Among local performers, Simon Donoghue and James Cartee are as different as it gets. So it wasn’t surprising that, in their recent one-man shows, the two actors took on wildly different historical figures. Last week at Belmont Abbey, the urbane and understated Donoghue portrayed Renaissance philosopher and politician Sir Thomas More. A week earlier, the frenetic and over-the-top Cartee completed a weeklong stint as the gin guzzling, pill popping, firearm-hoarding firebrand of gonzo journalism, Hunter S. Thompson — against the back wall of The Mill, that lovable NoDa dive.
What a perfect spot for Gonzo: A Brutal Chrysalis, Paul Addis’s sputtering, splenetic tribute to an obviously kindred spirit. I’d seen Cartee’s shtick in its previous 2009 incarnation at The Graduate. Then as now, the production in Plaza-Midwood was directed by that grizzled master of subtlety, Tom Ollis, an old hand at trashing typewriters since his True West days. This time around, people besides Ollis and me were in attendance as Cartee popped pills, swilled various simulations of ethanol, brandished firearms, and trashed his little stage, including a hapless Selectric.
Instead of the somewhat forced laughter I encountered in 2009, from Ollis and other Citizens of the Universe partisans who were manning the crude electronics — rudimentary electronics are a COTU badge of honor — there was plenty of lusty spontaneous laughter at The Mill, spurring Cartee on to funnier, more outrageous excesses. The approval also had a gradual mellowing effect on Cartee, so that more of Hunter’s fantastical ramblings were actually intelligible during Act 2, slowed down from blinding roadrunner speed to that of a creature less hunted.
In Thompson’s signature self-absorbed style, Gonzo takes us through the misadventures of his early career, dropping us off before his famed takedowns of the war on drugs in Las Vegas and the ’72 presidential campaign. So we hear about his sojourn with the Hell’s Angels, his beating at the hands of the jackboots at the ’68 Democratic Convention in Chicago, his quixotic run for sheriff in Aspen, Colorado, and the improbable triumph of his scribblings on the 1970 Kentucky Derby. That’s about halfway through a hard-drinking, loud-revving life that ended in 2005 with a self-inflicted gunshot to the head.
If the COTU guerillas revive it, The Mill will remain the ideal place for the booze, the bluster, the cigarette holder, and the whole Hunter mishegoss. Reconnoitering the area near the N. Davidson-36th Street intersection during the intermission, I discovered posters on walls and in nearby shop windows ballyhooing Gonzo in an apt Bohemian style. Eureka! Somewhere in Charlotte, of all places, theater was happening like a grassroots community event. So the city isn’t running entirely on barcodes, plastic, and ATMs.
Cut to the Tower of London in 1535, where Donoghue as Sir Thomas addresses us with full monastic solemnity on the final morning of his life prior to his beheading. It’s just 400 years before Pope Pius XI will confer sainthood on the martyred champion of the Roman Catholic Church, so the man could use a stiff drink. But the “man for all seasons” didn’t cope with the vicissitudes of life — or literary composition — by turning to chemicals as Thompson would.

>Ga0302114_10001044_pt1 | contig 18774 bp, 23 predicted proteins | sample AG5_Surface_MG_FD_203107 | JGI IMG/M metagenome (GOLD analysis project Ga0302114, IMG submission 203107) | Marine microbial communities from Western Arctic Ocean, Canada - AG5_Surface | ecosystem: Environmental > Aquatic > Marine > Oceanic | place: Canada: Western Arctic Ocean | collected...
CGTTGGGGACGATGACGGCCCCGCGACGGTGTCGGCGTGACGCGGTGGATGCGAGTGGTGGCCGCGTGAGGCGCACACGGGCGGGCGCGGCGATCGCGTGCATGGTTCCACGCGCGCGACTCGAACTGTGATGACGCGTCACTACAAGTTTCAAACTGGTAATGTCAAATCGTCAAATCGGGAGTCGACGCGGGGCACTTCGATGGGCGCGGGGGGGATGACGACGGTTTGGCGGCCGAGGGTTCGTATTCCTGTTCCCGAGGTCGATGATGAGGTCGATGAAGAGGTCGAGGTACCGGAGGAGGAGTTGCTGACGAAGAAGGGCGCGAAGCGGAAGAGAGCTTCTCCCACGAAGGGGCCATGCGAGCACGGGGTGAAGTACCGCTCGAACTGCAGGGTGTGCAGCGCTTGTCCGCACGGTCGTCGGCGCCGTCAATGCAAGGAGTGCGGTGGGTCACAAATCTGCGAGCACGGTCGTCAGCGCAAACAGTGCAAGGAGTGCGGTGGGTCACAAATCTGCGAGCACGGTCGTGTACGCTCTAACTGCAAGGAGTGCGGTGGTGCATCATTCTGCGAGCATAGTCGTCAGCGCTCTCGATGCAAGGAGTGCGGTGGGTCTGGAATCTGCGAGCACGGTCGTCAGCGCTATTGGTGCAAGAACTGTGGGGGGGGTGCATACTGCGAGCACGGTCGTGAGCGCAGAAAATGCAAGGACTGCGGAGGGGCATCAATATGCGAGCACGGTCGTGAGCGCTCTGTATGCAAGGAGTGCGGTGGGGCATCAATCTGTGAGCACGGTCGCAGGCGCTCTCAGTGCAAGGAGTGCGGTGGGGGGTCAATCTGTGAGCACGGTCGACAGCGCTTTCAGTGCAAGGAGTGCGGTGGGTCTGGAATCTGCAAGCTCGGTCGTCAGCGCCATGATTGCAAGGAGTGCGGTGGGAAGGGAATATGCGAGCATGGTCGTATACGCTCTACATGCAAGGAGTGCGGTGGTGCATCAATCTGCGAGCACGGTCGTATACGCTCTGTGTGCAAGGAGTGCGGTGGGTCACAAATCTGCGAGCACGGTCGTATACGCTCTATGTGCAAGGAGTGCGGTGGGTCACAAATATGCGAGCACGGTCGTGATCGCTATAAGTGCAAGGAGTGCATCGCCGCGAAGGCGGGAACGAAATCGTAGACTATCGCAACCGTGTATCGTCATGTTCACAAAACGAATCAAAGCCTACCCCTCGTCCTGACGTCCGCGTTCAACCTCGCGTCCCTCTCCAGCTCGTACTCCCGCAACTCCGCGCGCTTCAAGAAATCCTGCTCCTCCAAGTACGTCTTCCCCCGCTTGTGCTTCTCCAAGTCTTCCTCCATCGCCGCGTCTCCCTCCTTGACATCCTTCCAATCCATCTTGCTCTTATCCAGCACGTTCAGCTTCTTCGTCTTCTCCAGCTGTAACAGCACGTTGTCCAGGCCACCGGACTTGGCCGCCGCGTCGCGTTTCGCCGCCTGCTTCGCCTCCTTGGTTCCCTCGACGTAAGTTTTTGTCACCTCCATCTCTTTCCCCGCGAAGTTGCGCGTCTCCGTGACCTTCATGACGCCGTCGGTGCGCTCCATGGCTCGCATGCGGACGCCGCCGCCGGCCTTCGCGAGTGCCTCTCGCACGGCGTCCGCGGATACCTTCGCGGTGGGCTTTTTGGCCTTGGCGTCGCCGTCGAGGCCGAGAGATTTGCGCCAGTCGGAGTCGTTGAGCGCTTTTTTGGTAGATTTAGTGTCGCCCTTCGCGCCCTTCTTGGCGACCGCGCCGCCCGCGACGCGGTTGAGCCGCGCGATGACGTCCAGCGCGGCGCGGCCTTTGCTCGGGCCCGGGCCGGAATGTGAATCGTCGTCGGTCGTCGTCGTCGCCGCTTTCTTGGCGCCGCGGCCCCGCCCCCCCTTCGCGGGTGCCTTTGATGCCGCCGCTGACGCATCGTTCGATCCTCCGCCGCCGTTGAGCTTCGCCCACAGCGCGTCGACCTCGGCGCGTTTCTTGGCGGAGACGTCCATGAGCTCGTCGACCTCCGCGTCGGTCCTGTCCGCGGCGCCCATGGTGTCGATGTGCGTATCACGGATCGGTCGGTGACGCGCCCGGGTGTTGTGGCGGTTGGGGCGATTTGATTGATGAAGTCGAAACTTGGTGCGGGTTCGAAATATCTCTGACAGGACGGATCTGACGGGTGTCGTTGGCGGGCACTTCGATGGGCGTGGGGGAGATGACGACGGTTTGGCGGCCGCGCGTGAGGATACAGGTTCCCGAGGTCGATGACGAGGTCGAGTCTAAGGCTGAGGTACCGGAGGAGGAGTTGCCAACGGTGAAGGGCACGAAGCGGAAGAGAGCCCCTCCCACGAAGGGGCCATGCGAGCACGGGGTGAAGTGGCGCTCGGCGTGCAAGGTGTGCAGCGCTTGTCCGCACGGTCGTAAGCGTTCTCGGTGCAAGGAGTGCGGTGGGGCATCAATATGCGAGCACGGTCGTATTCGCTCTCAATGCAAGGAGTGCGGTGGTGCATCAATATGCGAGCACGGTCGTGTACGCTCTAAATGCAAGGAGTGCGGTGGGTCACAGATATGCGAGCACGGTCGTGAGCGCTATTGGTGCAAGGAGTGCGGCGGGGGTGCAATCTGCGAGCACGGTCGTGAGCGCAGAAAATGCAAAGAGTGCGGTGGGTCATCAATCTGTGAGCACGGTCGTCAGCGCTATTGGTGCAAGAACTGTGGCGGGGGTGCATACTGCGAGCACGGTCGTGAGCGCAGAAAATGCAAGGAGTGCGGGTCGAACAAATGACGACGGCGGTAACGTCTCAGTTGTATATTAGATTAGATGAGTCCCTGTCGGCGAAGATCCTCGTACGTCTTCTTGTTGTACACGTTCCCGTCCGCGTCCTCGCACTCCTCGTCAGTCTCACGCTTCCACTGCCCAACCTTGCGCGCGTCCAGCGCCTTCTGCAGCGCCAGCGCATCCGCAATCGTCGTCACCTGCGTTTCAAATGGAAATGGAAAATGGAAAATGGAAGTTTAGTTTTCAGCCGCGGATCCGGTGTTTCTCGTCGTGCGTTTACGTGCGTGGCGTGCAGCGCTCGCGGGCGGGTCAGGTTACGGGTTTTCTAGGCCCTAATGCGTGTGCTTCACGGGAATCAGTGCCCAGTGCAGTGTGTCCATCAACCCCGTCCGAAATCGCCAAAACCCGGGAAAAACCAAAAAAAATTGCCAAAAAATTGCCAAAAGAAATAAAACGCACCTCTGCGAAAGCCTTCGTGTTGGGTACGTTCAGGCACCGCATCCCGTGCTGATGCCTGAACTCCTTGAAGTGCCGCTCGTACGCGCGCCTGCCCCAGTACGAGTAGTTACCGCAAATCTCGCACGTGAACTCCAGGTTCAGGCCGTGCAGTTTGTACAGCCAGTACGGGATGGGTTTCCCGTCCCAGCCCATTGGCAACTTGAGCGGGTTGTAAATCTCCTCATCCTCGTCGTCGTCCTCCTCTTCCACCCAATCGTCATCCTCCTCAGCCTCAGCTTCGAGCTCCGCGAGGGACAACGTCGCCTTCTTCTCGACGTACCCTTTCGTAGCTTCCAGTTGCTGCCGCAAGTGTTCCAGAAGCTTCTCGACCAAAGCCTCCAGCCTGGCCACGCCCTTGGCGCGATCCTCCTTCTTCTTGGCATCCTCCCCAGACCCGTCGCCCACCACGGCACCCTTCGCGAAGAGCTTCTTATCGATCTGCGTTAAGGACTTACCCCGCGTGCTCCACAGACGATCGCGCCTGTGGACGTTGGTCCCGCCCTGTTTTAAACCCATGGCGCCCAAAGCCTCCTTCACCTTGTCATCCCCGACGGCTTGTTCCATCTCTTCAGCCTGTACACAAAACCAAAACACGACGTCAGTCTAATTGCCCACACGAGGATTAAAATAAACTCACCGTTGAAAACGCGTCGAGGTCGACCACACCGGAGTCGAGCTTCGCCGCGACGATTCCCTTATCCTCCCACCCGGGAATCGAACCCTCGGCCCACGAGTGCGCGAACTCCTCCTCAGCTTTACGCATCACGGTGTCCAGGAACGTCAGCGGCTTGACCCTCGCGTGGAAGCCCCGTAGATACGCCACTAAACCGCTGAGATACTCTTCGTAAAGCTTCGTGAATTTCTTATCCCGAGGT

Or at least he doesn’t in Donoghue’s account, for Donoghue wrote More with the blessing of the Thomas More Scholars of Belmont Abbey College. While there are plenty of signs of More’s intelligence and wit, including some of his more familiar bon mots, the language is cold sober, devoid of expletives or startling expostulations, with frequent denunciations of heretics and expressions of piety — as there should be, since he is on the verge of dying for them.
The non-gonzo aspects of More’s style make for some dreary sledding in Act 1 as we hear about his study and practice of law, his first forays into politics and diplomacy, the acclaim bestowed upon him as author of Utopia, his disputations with Martin Luther, and his rise to the exalted — and dangerous — position of Lord Chancellor during the reign of Henry VIII. Intermission leaves us on the precipice of the “Great Matter,” Henry’s desire to annul his marriage to Queen Catherine and marry Anne Boleyn, so he can sire a male heir to his throne. One huge obstacle lies in the king’s path: the Roman Catholic Church must approve.
So Act 2 perks up considerably as More’s loyalty to his king and loyalty to his church and conscience become more and more contradictory. Sir Thomas attempted to walk a tightrope after resigning the chancellorship, refusing to sign the Act of Succession endorsing Queen Anne’s children as Henry’s heirs yet never denouncing the king’s divorce or his formation of the Anglican Church. But how many queens would Henry go on to imprison and decapitate? You knew things weren’t going to go well for Thomas if he stuck to his guns.
Donoghue won a Creative Loafing Charlotte Theater Award for his contribution to A Man for All Season when Charlotte Rep presented Robert Bolt’s drama as the first show ever at Booth Playhouse in 1992, but that was merely a cameo. Under some deft direction by Jill Bloede, Donoghue was more fully in the spotlight revisiting More’s tragic demise, and once again he shone.
I’m betting that Donoghue and his one-man show will surface again in the near future, outside the Abbey. With its minimal set and lighting by Gary Sivak, More should travel light. Just not to The Mill.
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